EVENT: shingi-rai spins jazz every Monday from 7-10 pm and Friday from 7-9 pm at Nation.
You've told me you "want to make people cry" during your set. Are you for real? "That's correct, I want to make people cry; I play a lot of sentimental jazz. Solo piano records recorded by Bill Evans, Duke Ellington, and Earl Garner, for example, are stunning, as is all jazz. It is sensitive in many ways, furious at times, it is emotional music... I have seen a few cats tear up during my set. I intend to help unleash the sensitive side in all of us. Life is stressful, and going out for a drink can be stressful too. I play music that chills you out. I want people to relax and soak in the beauty."
Really [someone cried]? What song did he or she cry to? "The song was by John Coltrane and Duke Ellington, 'In a Sentimental Mood.' A man in his late 30s appeared to be touched by the tune--either that or he had just been dumped."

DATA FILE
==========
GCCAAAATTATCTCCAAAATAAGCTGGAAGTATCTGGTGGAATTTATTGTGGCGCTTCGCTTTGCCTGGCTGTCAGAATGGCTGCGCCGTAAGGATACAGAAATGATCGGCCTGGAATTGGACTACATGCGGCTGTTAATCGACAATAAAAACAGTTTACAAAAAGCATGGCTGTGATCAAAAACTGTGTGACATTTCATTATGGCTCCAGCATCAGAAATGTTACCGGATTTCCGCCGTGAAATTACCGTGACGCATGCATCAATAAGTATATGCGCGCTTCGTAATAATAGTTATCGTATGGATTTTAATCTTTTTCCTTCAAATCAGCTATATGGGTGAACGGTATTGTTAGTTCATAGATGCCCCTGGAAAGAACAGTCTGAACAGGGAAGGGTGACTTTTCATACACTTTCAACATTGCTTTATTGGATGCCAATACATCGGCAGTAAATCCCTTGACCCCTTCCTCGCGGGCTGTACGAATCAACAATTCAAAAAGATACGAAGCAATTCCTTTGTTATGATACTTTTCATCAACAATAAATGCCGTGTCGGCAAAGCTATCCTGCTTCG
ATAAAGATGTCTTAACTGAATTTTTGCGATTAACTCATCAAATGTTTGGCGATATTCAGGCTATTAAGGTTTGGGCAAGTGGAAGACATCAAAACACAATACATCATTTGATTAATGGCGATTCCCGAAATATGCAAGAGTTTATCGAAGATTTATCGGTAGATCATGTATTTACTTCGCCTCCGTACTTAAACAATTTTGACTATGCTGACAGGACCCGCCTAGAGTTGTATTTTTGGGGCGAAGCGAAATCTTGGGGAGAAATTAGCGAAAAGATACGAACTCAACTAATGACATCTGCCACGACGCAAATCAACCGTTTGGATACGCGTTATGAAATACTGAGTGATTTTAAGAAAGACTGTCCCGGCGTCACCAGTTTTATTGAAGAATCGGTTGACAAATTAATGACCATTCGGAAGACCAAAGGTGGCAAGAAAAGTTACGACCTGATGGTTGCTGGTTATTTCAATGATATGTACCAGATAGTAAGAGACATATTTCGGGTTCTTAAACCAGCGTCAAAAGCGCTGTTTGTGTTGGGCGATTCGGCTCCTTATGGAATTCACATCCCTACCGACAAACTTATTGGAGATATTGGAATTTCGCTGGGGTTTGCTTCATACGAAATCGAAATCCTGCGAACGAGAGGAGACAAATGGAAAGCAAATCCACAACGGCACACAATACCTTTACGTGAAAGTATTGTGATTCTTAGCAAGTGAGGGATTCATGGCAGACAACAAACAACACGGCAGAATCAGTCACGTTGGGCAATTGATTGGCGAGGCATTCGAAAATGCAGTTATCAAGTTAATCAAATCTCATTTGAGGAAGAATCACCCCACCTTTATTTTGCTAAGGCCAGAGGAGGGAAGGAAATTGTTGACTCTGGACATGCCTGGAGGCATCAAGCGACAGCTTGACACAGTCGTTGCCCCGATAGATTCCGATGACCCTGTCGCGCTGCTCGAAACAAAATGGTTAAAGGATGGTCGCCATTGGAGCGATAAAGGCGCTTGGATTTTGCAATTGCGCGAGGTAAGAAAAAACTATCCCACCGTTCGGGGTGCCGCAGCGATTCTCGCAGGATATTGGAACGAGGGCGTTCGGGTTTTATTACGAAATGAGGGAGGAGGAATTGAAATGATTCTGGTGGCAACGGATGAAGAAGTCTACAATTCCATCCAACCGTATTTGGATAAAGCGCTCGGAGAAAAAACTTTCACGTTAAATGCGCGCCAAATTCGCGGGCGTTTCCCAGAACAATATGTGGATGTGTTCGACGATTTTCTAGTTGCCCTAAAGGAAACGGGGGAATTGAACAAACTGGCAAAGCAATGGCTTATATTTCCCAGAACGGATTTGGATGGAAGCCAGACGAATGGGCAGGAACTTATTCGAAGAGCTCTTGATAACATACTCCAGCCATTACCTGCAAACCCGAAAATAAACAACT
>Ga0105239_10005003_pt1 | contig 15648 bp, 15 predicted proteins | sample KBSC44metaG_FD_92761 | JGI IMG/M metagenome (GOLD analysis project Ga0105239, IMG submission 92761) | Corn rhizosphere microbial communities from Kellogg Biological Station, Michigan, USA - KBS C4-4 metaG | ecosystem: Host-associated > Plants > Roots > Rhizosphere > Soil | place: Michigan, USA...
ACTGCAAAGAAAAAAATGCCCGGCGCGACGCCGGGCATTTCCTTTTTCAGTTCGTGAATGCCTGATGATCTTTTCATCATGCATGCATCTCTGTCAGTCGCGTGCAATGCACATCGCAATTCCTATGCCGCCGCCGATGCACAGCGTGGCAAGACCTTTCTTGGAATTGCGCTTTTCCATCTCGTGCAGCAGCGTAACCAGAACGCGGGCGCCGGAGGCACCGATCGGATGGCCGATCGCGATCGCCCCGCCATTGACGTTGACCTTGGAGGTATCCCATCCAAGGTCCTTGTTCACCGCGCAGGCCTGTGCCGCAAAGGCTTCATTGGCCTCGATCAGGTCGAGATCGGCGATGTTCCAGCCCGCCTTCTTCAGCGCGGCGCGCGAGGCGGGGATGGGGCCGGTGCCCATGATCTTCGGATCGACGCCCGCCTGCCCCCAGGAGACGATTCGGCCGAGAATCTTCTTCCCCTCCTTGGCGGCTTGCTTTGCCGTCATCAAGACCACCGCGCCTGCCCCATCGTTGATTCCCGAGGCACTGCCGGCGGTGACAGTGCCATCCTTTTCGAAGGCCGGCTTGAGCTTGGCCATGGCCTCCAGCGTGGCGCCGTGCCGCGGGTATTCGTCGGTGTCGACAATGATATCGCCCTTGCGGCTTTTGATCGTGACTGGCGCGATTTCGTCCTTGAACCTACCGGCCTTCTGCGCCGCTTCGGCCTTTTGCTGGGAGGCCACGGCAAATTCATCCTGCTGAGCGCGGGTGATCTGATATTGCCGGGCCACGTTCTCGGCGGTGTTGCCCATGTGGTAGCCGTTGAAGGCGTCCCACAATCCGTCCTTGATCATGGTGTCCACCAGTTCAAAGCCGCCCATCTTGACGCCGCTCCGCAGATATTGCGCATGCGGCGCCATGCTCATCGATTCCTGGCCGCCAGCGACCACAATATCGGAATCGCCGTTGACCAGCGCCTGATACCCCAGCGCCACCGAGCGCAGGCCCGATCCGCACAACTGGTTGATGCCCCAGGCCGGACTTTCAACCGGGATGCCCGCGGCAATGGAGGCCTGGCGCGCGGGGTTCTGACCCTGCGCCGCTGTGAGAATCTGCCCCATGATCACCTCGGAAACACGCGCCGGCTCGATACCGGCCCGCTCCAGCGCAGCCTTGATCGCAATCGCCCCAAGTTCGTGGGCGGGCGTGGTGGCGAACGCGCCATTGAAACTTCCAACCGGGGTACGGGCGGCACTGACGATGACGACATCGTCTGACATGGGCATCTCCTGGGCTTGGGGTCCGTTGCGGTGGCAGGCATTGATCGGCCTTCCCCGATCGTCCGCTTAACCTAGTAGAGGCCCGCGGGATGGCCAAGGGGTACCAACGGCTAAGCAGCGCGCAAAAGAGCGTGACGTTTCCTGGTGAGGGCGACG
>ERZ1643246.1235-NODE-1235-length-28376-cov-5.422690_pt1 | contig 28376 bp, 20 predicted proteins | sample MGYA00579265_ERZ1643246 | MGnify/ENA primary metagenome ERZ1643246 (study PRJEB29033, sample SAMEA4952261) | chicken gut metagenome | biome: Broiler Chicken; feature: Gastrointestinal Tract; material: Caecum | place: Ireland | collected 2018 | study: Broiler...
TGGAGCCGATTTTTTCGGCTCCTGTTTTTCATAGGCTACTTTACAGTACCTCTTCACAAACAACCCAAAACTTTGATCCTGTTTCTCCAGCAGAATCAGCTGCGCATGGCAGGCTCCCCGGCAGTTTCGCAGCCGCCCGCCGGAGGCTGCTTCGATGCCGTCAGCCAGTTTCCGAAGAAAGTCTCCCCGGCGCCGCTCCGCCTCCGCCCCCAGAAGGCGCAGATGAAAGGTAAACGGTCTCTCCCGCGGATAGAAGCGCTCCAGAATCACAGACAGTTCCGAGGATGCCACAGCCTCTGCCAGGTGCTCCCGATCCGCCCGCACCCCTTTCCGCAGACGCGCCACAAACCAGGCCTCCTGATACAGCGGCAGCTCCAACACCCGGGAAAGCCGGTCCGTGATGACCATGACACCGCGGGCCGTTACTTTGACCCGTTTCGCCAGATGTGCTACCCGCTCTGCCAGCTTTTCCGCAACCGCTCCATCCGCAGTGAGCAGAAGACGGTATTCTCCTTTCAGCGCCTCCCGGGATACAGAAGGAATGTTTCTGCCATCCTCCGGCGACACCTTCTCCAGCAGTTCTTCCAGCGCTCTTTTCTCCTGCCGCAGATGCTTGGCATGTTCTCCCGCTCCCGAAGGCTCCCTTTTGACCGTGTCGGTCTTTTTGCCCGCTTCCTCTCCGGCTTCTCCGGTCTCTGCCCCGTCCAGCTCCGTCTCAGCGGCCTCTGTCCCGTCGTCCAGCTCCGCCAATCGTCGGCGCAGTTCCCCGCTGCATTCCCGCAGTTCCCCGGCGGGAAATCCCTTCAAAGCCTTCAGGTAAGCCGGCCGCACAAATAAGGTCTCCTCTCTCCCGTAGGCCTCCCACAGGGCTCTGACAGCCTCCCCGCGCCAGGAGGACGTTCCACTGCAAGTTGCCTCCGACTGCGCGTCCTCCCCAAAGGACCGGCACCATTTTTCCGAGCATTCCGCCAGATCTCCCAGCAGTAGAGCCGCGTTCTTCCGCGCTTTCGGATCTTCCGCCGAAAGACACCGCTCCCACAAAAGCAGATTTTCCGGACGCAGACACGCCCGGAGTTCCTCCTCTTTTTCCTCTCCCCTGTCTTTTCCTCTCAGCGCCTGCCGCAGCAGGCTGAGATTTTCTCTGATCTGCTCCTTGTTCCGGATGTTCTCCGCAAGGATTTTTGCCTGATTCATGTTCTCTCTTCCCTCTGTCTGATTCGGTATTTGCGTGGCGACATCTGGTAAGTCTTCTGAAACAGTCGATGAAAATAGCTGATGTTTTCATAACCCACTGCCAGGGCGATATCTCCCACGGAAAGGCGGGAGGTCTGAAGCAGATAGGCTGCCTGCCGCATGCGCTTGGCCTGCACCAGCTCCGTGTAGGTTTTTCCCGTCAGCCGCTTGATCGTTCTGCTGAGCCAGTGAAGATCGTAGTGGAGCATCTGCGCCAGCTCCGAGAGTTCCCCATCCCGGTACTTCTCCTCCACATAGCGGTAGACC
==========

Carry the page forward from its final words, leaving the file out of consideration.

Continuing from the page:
Have you ever cried during a jazz song? Tell the truth. "No, but I always try to."
Do you play any jazz written after 1965? "I have very few records newer than 1965; personally, it marks the end of an era of jazz that I appreciate more than the later stuff. I will go as far as when Miles Davis went electric (Bitches Brew, etc.); and this is also the year that John Coltrane died, a time when jazz artists were still quite experimental but not quite going for electric instruments. It is a matter of personal taste, really. It is not less creative or anything, to me it just doesn't have that organic feel that, say, a horn, piano, stand-up bass, and drums have together."
You make hiphop beats too--where or how do jazz and hiphop overlap the best? "Yes, I make hiphop beats. I am working on a project with my crew, LoopSkolars; most of our pieces are influenced by jazz. Especially jazz piano and stand-up bass. I will start playing some of our stuff at the end of my sets at Nation. Back to your question, I feel that everything in jazz overlaps with hiphop--most importantly, improvisation, pushing the envelope."